Application of Distributed Generation Sources for Micro-Grid Power Quality Enhancement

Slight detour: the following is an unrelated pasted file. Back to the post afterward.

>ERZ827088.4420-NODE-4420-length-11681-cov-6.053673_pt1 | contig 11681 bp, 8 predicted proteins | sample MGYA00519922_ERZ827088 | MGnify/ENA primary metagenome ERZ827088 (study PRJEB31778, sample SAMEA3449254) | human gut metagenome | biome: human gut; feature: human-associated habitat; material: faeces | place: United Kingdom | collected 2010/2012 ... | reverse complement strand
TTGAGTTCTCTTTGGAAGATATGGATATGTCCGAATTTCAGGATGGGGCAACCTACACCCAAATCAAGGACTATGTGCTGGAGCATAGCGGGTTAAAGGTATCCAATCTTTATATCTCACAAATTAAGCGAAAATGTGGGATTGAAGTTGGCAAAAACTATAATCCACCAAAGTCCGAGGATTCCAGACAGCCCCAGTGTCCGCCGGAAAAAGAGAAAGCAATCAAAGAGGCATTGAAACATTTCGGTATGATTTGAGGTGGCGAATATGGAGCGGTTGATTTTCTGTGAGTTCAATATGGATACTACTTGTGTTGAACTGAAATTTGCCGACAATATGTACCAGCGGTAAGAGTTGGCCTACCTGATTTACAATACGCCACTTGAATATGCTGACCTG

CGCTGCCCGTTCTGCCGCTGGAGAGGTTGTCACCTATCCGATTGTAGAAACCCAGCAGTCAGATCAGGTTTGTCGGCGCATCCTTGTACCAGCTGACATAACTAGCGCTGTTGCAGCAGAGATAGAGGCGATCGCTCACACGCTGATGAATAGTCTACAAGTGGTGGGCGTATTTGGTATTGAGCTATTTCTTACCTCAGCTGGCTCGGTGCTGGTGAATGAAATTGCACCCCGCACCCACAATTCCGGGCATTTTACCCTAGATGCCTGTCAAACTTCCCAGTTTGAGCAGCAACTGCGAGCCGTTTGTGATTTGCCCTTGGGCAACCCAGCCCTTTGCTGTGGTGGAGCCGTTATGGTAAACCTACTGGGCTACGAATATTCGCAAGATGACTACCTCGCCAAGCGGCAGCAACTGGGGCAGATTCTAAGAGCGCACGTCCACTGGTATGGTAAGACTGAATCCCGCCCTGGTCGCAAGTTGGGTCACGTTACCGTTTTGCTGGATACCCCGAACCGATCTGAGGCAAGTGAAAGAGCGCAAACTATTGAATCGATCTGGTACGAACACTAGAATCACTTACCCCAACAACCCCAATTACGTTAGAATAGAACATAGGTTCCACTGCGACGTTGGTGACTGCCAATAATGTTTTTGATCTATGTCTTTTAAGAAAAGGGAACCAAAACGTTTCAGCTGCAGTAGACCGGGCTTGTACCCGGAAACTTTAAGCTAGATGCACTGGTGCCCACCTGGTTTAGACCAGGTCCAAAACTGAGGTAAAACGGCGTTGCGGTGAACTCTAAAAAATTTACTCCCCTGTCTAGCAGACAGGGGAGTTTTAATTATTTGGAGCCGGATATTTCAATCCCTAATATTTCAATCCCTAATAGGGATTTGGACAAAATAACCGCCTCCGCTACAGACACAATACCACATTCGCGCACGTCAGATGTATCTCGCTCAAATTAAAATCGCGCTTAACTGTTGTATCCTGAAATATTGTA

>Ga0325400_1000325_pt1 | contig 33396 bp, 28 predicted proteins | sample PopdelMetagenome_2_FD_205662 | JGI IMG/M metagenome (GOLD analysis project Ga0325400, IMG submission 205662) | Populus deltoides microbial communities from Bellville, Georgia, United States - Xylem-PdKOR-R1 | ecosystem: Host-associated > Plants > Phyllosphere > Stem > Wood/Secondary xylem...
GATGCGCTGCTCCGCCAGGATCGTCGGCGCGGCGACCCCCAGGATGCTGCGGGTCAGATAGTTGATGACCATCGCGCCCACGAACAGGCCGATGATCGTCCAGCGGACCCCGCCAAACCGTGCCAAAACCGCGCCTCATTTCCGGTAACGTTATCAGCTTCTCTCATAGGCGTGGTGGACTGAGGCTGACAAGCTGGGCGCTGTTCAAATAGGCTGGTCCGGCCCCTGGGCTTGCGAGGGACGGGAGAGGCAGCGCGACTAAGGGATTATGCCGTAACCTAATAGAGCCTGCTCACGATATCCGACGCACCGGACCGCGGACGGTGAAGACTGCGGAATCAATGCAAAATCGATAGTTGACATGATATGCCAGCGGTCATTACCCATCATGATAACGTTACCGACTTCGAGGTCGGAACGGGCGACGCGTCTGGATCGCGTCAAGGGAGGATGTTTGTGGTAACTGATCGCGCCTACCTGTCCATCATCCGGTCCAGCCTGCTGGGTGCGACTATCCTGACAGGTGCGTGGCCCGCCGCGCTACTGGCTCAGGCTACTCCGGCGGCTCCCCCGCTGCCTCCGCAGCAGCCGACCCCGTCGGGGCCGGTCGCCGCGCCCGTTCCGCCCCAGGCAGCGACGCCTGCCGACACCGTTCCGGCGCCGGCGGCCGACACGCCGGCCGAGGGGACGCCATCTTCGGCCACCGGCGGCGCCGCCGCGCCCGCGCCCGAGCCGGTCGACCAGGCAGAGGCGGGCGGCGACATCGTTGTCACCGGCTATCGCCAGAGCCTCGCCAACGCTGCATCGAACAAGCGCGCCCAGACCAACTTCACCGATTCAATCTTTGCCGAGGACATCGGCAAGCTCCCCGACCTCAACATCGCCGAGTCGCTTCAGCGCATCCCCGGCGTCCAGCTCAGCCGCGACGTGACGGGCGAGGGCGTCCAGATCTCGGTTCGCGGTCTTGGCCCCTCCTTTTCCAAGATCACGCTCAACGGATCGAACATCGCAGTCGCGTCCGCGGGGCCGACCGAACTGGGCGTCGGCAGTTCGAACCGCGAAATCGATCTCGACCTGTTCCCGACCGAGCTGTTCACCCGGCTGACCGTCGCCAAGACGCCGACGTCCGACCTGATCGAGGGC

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In conventional power generation systems, large centralized plants operating on fossil fuel mainly generate the electric power. The generated electricity has to travel through the long transmission and distribution lines to be delivered to the end users. In addition to being costly, this structure yields poor reliability and low efficiency. On the other hand, serious concerns have been raised about the shortage of fossil fuels, global warming, and energy security. As a result, the power systems are moving toward more distributed structures based on renewable energy resources. During the last decade, the concept of small-scale energy resources distributed over the grid has gained a considerable interest. This concept is often called distributed generation (DG). DG systems are mainly using renewable energy sources as their prime movers. Renewable energy sources (including biomass, wind, solar, hydropower, and geothermal) can provide clean, efficient, reliable and adequate energy supply while making modern energy services accessible and affordable. However, despite the substantial benefits of distributed generation, the application of an individual DG system can cause as many problems as it may solve. To avoid such problems and to realize the emerging potential of distributed generation, a system approach has been taken, in which generation and loads are considered as a subsystem called “micro-grid”. One important issue in the existing power network is the capability of renewable energy sources to increase the power quality of the micro-grid. One aspect of this feature is harmonic compensation using distributed resources. In this thesis an adoptive notch filter (ANF) is employed in the control system of a distributed generation (DG) system for harmonic compensation. It is shown that the performance of the system is highly improved using the adoptive notch filter.